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Colonel William Preston Johnston, The Life of General Albert Sidney Johnston : His Service in the Armies of the United States, the Republic of Texas, and the Confederate States. 309 1 Browse Search
Benson J. Lossing, Pictorial Field Book of the Civil War. Volume 2. 157 1 Browse Search
Southern Historical Society Papers, Volume 11. (ed. Reverend J. William Jones) 150 2 Browse Search
Southern Historical Society Papers, Volume 8. (ed. Reverend J. William Jones) 141 1 Browse Search
Official Records of the Union and Confederate Armies, Chapter XXII: Operations in Kentucky, Tennessee, North Mississippi, North Alabama, and Southwest Virginia. March 4-June 10, 1862., Part II: Correspondence, Orders, and Returns. (ed. Lieut. Col. Robert N. Scott) 139 23 Browse Search
Southern Historical Society Papers, Volume 22. (ed. Reverend J. William Jones) 125 1 Browse Search
Southern Historical Society Papers, Volume 10. (ed. Reverend J. William Jones) 100 0 Browse Search
Lt.-Colonel Arthur J. Fremantle, Three Months in the Southern States 96 2 Browse Search
Col. J. Stoddard Johnston, Confederate Military History, a library of Confederate States Military History: Volume 9.1, Kentucky (ed. Clement Anselm Evans) 93 1 Browse Search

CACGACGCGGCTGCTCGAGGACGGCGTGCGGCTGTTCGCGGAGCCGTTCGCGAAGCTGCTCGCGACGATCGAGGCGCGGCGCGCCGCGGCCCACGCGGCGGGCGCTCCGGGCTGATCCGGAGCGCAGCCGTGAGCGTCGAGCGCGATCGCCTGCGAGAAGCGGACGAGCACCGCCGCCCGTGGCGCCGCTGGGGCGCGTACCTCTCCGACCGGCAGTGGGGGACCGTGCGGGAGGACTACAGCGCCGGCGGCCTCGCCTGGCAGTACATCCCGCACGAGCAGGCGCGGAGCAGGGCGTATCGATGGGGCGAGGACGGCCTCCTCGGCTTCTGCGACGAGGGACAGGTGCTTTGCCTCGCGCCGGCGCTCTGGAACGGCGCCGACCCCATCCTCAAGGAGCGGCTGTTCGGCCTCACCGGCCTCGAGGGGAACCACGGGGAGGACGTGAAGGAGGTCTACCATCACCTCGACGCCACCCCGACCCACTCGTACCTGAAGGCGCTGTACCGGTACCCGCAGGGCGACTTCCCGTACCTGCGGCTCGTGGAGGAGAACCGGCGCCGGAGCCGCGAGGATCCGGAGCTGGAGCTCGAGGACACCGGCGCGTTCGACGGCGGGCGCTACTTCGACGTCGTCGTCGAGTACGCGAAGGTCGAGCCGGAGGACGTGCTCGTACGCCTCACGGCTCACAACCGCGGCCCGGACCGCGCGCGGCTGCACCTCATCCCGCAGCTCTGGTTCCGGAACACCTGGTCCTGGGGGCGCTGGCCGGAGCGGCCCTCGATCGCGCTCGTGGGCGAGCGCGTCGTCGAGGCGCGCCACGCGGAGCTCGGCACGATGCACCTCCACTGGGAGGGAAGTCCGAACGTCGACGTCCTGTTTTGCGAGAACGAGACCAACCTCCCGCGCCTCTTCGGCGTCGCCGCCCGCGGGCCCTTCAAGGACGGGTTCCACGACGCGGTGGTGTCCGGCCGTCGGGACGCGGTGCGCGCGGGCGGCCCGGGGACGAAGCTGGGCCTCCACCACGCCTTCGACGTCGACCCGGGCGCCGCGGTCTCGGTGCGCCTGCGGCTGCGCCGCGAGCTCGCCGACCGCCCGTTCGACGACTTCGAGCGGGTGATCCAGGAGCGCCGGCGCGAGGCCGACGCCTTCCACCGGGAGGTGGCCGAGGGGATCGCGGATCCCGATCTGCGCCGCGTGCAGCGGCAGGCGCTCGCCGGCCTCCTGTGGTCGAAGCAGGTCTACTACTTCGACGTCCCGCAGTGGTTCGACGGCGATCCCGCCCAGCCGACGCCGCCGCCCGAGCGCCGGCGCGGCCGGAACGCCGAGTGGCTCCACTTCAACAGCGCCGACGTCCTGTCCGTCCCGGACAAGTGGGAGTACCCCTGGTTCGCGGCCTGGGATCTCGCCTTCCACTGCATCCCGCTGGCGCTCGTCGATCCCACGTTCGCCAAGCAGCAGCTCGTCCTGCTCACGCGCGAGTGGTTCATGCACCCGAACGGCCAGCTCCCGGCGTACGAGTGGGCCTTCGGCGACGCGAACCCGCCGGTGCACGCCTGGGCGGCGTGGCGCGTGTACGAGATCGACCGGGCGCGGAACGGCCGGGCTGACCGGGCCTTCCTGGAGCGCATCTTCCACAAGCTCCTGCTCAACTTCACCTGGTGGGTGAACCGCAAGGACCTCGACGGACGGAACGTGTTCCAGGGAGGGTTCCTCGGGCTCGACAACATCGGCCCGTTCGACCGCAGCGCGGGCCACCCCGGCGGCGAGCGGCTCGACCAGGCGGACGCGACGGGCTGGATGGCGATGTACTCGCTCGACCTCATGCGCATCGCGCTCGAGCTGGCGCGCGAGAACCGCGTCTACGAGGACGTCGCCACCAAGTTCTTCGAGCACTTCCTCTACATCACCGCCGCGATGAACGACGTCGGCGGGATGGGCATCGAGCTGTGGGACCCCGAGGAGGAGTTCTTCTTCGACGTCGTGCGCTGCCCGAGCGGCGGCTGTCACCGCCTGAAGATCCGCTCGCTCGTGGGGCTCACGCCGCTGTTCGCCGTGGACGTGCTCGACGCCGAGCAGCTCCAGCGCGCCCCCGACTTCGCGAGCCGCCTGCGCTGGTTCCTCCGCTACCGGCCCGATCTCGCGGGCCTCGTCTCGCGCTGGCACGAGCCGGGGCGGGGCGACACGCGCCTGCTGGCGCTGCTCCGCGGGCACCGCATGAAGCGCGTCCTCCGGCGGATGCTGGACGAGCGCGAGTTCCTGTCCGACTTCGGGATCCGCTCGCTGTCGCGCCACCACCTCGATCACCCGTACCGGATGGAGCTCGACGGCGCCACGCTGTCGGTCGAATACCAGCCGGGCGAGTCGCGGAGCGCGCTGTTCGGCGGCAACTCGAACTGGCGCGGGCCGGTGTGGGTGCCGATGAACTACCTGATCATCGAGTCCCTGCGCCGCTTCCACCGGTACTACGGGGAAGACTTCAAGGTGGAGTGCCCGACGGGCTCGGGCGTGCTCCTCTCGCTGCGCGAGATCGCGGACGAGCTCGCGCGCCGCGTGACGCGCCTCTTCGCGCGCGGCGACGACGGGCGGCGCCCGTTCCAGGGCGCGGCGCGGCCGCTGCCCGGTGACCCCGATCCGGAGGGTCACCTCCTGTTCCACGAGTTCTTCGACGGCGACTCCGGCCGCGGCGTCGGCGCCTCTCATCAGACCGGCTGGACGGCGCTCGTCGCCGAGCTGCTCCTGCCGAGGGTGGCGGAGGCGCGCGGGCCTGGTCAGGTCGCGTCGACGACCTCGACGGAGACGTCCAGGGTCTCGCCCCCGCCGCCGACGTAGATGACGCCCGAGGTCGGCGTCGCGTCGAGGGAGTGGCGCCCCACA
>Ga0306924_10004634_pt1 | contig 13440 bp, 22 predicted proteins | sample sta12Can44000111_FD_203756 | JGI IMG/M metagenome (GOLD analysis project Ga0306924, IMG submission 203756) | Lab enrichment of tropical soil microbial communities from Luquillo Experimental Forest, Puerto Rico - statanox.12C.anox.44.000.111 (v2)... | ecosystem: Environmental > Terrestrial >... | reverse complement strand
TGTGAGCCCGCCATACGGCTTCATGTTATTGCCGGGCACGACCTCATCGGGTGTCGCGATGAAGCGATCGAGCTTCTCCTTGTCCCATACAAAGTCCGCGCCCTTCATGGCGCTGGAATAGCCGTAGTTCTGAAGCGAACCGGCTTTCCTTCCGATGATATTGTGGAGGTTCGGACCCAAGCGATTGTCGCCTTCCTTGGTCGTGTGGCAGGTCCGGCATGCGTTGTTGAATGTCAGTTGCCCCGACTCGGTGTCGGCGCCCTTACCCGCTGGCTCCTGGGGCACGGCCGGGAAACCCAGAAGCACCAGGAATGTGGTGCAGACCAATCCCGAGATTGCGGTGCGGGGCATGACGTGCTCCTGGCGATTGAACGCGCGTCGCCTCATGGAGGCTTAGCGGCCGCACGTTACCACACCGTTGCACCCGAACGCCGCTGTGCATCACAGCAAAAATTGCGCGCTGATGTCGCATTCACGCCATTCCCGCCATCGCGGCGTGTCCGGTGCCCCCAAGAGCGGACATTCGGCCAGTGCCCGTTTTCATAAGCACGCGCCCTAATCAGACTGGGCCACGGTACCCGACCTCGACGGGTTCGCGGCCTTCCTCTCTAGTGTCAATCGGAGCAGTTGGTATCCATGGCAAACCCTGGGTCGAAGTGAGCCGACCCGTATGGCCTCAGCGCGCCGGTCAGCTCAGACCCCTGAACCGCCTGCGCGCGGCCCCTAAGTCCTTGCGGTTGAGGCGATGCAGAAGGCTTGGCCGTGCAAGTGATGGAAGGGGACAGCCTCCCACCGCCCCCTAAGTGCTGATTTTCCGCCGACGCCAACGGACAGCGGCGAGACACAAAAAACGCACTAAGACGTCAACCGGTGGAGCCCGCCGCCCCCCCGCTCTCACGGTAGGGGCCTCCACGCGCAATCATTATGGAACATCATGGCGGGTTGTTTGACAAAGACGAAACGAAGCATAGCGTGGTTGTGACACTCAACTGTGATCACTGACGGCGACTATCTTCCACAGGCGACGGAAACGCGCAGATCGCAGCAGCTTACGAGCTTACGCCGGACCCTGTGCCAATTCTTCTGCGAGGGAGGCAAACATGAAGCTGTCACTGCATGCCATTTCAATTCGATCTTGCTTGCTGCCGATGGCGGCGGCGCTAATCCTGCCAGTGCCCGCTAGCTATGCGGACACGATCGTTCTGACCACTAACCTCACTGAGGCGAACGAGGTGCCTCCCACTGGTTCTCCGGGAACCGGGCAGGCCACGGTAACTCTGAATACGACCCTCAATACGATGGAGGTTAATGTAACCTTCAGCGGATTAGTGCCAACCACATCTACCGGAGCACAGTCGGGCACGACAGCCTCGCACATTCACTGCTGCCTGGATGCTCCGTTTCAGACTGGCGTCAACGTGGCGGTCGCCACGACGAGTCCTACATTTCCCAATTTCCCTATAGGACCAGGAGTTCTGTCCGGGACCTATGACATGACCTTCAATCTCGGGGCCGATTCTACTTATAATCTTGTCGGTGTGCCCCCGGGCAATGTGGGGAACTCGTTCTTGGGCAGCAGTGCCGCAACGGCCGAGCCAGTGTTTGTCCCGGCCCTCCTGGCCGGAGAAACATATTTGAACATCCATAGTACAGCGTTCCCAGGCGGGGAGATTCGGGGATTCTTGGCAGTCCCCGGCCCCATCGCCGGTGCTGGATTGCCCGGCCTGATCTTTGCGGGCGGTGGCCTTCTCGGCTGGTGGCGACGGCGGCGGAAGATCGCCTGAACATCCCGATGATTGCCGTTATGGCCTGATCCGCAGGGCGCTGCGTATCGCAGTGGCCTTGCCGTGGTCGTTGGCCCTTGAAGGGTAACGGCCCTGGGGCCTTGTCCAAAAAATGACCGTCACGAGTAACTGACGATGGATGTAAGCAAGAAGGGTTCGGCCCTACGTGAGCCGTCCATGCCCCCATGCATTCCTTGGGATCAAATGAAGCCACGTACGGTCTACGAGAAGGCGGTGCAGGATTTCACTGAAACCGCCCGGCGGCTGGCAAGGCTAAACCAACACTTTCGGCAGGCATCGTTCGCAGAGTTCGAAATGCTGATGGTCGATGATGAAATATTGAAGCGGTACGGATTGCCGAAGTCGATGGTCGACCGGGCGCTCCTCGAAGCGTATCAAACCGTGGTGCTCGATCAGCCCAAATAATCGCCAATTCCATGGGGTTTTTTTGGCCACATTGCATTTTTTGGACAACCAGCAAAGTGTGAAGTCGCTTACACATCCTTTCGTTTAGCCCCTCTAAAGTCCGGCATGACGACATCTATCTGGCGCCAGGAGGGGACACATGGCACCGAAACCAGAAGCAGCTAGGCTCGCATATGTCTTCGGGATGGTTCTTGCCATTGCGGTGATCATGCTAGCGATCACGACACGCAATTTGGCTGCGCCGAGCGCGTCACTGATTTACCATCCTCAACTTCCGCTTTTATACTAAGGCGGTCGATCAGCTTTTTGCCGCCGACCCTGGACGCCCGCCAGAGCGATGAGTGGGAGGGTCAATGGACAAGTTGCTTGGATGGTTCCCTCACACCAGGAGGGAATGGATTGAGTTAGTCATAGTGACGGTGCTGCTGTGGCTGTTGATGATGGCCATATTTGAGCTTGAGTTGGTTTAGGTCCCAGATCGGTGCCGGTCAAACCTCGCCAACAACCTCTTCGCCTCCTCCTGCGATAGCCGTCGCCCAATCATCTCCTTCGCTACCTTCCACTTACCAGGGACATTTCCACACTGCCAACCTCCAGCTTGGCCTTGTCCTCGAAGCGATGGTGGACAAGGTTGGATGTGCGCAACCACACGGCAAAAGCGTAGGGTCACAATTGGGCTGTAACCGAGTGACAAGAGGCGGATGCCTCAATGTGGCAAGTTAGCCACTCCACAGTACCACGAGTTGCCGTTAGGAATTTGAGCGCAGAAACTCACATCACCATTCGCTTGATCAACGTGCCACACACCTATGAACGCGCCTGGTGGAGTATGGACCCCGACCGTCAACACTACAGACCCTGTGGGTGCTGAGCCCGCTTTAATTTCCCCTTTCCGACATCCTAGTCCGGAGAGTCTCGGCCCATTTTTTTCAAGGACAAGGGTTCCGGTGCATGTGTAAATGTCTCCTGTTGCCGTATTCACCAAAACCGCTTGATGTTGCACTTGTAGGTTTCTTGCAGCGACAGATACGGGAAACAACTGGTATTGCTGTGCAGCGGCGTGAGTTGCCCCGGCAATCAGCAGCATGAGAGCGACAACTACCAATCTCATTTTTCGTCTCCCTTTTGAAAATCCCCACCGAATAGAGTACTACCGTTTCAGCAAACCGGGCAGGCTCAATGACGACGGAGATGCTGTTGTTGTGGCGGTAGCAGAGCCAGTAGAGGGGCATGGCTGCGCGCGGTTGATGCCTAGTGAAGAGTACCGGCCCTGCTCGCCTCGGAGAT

Col. O. M. Roberts, Confederate Military History, a library of Confederate States Military History: Volume 12.1, Alabama (ed. Clement Anselm Evans) 93 7 Browse Search
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Browsing named entities in William W. Bennett, A narrative of the great revival which prevailed in the Southern armies during the late Civil War. You can also browse the collection for Leonidas Polk or search for Leonidas Polk in all documents.

Your search returned 11 results in 4 document sections:

William W. Bennett, A narrative of the great revival which prevailed in the Southern armies during the late Civil War, Chapter 5: helps to the revival-colportage. (search)
e camps and hospitals from their centre of operations. The Virginia Episcopal Mission Committee heartily united in the work, and spent thousands of dollars per annum in sending missionaries to the army, and in printing and circulating tracts. Rev. Messrs. Gatewood and Kepler, of the Protestant Episcopal Church, were the zealous directors of operations in Virginia, while in other States such men as Bishop Elliott, of Georgia, Doctor, now Bishop, Quintard, of Tennessee, and the lamented General Polk, gave the weight of their influence and the power of their eloquence, written and oral, to promote the cause of religion among our soldiers. At Raleigh, N. C., early in the war, Rev. W. J. W. Crowder commenced the publication of tracts, encouraged and assisted by contributions from all classes of persons. In less than a year he reported: We have published, of thirty different tracts, over 5,000,000 pages, more than half of which we have given away, and the other half we have sold at a